I still smile when someone asks what I do for a living. I always like to field the questions generated by my response, but it’s a rare delight when the conversation reaches the most fascinating of developments in the braille world: new refreshable braille devices, interactive tactile graphics (“Wow, that exists?”) and, perhaps most anticipated, the implementation of Unified English Braille (UEB).
As the Braille Authority for North America (BANA) Board Representative for NBP, I have had the privilege to be a part of the discussion around UEB since it was adopted last November, and truly, there’s not enough to be said about what has been done behind the scenes. Recently, BANA facilitated the UEB Transition Forum in Louisville, where braille advocates from around the nation gathered to discuss steps along the road to UEB.
The Forum was divided into four groups representing, Transcription and Production, Instructional Materials, Education, and Adult Learning. In separate work sessions, led by Frances Mary D’Andrea, BANA Chair and AFB Representative, and Mary Nelle McLennan, Vice Chair and APH Representative, we considered the following questions:
- What needs to be done in the area of training in order to ensure an effective transition to UEB?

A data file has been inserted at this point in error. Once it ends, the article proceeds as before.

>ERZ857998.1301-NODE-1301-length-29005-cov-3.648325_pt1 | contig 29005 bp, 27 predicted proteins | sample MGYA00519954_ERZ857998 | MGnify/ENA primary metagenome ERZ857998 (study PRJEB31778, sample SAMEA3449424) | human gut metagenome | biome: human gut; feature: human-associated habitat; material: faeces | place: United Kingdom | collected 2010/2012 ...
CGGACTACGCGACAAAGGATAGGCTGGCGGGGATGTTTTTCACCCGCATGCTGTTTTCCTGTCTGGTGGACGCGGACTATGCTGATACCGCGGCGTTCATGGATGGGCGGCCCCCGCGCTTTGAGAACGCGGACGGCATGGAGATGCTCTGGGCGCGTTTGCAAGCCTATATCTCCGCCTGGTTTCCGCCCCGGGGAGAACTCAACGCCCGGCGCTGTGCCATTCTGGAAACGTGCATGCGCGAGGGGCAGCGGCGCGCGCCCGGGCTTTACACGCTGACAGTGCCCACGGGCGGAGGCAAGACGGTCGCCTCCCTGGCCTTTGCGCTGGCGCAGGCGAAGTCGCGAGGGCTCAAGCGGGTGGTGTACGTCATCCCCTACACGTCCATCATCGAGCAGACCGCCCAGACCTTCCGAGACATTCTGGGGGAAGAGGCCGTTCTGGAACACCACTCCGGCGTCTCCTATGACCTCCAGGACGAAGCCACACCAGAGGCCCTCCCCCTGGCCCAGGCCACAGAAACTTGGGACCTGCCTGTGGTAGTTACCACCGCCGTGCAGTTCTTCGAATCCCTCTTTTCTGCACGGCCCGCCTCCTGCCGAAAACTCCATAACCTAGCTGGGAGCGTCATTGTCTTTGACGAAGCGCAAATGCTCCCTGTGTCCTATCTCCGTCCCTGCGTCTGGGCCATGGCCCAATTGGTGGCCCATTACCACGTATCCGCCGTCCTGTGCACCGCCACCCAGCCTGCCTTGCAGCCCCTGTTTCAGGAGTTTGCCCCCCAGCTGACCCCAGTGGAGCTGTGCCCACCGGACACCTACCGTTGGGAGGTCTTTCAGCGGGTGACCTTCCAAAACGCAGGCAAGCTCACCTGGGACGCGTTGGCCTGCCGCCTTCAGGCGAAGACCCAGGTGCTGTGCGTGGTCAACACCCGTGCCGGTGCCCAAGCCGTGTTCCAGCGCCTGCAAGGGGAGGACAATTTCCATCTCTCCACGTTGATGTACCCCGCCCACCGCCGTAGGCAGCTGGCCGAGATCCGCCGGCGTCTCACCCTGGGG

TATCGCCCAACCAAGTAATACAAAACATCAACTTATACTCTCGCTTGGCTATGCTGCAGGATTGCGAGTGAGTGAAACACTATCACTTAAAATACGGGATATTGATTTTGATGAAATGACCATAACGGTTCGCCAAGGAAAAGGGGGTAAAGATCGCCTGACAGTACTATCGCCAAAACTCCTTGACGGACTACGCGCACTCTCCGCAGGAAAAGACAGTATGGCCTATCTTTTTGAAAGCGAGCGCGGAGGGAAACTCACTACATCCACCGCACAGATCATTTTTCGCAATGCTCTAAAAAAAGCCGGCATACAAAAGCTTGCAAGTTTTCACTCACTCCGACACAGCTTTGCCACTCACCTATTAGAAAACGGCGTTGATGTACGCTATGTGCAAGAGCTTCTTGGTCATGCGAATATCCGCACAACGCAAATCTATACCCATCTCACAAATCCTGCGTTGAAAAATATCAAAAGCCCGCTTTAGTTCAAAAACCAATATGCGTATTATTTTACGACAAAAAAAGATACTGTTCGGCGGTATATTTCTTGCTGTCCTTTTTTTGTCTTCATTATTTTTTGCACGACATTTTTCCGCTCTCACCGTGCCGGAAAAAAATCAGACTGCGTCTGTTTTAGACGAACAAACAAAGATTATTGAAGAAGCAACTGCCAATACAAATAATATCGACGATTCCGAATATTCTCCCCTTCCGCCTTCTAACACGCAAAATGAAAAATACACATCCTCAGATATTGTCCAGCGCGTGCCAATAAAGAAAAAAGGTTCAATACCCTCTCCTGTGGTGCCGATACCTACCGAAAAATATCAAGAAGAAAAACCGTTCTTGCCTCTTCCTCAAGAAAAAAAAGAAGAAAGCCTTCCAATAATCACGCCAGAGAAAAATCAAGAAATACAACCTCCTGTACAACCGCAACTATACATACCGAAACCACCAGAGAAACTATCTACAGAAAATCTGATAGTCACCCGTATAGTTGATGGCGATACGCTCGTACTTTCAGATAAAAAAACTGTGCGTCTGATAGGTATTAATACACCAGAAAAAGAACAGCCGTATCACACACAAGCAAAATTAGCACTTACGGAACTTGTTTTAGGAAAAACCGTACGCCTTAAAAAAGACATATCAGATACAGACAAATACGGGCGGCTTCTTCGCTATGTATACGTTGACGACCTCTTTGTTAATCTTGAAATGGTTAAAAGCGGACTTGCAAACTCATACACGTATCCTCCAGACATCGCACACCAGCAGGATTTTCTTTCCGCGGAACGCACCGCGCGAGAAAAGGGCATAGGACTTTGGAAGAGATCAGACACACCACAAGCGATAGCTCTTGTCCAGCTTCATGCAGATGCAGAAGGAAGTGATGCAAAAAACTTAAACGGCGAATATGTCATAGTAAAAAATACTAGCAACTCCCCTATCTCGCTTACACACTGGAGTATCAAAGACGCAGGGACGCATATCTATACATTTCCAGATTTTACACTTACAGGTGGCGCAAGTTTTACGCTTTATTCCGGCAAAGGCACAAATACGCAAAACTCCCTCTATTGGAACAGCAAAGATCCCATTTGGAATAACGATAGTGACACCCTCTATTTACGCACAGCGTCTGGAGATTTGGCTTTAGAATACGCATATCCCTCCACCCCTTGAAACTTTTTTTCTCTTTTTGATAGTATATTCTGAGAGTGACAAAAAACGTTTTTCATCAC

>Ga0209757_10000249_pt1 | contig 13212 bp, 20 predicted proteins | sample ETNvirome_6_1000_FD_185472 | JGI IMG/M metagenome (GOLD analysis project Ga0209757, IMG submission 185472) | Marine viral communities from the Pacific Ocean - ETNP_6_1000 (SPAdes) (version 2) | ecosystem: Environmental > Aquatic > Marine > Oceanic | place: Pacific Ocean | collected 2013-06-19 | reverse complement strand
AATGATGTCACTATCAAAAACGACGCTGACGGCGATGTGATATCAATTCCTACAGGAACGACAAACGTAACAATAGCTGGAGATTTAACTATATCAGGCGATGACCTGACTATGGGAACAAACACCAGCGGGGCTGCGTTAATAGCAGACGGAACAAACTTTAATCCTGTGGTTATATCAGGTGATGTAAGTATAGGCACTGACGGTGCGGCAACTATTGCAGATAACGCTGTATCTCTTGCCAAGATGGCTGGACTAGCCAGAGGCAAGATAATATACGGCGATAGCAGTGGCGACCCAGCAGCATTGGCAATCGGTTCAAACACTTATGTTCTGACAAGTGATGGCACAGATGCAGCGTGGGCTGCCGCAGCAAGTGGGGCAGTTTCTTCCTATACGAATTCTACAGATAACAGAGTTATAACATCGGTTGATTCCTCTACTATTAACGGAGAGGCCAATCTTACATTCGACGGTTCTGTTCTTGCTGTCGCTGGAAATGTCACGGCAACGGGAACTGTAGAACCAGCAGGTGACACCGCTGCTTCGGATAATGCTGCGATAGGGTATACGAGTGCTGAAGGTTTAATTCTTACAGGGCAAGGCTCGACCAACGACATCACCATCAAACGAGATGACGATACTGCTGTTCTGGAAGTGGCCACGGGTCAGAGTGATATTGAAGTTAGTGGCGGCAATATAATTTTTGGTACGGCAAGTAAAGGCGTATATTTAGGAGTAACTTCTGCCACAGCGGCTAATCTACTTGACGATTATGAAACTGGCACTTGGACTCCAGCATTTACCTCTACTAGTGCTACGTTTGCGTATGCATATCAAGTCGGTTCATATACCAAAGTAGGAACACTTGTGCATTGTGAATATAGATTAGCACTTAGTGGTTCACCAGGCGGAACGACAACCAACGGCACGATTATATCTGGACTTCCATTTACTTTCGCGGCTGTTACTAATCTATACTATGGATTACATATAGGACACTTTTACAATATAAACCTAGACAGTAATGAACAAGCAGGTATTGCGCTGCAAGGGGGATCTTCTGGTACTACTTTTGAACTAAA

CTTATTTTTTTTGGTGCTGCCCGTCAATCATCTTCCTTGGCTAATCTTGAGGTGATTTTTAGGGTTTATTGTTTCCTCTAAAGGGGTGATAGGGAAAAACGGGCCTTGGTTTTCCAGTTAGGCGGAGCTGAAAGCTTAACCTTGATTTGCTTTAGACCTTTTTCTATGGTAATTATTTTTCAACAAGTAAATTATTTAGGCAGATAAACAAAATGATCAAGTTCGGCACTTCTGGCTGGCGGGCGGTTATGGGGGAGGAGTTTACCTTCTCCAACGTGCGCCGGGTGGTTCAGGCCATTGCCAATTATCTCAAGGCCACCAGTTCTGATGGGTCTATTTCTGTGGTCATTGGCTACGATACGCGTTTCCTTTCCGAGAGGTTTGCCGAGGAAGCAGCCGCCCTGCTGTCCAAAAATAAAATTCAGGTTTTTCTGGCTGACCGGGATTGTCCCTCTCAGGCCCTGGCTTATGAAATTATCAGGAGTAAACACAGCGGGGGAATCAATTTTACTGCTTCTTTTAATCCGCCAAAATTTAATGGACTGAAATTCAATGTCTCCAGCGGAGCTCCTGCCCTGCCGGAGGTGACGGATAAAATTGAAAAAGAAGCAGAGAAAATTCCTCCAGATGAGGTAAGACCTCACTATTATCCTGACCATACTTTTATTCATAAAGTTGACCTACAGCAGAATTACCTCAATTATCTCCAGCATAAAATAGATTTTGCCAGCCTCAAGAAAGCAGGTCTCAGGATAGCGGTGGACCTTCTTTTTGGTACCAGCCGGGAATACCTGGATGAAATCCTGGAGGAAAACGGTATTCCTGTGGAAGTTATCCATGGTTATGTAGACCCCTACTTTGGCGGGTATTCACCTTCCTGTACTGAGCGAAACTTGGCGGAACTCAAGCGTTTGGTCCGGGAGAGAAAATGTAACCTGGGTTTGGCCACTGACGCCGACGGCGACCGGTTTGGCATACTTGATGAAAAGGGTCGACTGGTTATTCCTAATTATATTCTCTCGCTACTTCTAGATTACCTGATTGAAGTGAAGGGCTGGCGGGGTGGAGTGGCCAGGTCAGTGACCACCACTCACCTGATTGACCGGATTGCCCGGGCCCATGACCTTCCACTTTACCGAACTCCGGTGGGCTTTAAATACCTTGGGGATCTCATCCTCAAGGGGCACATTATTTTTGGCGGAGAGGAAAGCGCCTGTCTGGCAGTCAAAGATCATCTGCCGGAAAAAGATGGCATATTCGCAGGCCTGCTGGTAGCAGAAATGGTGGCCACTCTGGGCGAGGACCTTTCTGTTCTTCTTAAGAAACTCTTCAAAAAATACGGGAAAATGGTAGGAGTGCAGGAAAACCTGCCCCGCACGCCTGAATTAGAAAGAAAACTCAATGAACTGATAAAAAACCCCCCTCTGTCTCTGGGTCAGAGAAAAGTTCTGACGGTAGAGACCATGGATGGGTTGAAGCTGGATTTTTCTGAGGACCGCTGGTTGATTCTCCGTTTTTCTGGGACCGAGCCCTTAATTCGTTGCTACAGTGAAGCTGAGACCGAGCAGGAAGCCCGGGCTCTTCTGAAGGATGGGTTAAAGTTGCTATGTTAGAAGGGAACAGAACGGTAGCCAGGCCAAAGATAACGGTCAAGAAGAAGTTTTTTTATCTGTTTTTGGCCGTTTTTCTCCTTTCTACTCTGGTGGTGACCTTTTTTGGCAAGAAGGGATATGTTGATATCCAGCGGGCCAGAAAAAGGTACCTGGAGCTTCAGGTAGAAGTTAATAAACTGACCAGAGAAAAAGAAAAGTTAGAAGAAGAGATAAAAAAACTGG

- What needs to be done to build UEB transcription capacity?
- What needs to be done to adjust systems so we can procure and deliver braille materials in UEB?
- What needs to be done to transition children’s braille reading and writing instruction and educational assessments to UEB?
- What needs to be done to transition adults’ braille instruction to UEB and to increase knowledge of UEB among adults who already use braille?
We approached UEB with gusto! The room was vibrant and energetic; words like “synergy” and “collaboration” were critical to our discussions. It was a melting pot of all things braille. Efforts and responses were recorded, and action steps were presented and discussed with the forum at large, with each area providing vital information for the bones of an implementation plan. We embraced and became excited about the future of braille.
Of course, the most significant discussion of the day centered on one thing: an expected date for full implementation. After nearly an hour of conversation and input from all represented areas, we settled it.
January 4th, 2016, the birthday of Louis Braille, will be a celebration, a day to review our UEB milestones and honor our achievements as a community. I feel so inspired to be at NBP during this time of enthusiasm and evolution. I think the next time someone asks what I do, I’ll just hand over my braille business card and invite them to the party.
Check back for blogs about UEB. To find out more, visit the BANA website: http://brailleauthority.org/pressreleases/pr-2013-10-31.html
Jackie Sheridan is Vice President of Production at National Braille Press.